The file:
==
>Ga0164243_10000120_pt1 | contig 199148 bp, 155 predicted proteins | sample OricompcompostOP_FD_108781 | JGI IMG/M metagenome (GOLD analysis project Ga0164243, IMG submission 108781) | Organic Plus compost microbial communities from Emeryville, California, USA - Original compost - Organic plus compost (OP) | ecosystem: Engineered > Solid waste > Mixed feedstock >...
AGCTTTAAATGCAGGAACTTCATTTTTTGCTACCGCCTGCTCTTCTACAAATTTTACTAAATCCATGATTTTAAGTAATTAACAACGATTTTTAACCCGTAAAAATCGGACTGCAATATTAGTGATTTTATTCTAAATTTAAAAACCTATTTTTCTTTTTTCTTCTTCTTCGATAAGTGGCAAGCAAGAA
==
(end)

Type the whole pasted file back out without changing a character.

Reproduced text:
>Ga0164243_10000120_pt1 | contig 199148 bp, 155 predicted proteins | sample OricompcompostOP_FD_108781 | JGI IMG/M metagenome (GOLD analysis project Ga0164243, IMG submission 108781) | Organic Plus compost microbial communities from Emeryville, California, USA - Original compost - Organic plus compost (OP) | ecosystem: Engineered > Solid waste > Mixed feedstock >...
AGCTTTAAATGCAGGAACTTCATTTTTTGCTACCGCCTGCTCTTCTACAAATTTTACTAAATCCATGATTTTAAGTAATTAACAACGATTTTTAACCCGTAAAAATCGGACTGCAATATTAGTGATTTTATTCTAAATTTAAAAACCTATTTTTCTTTTTTCTTCTTCTTCGATAAGTGGCAAGCAAGAA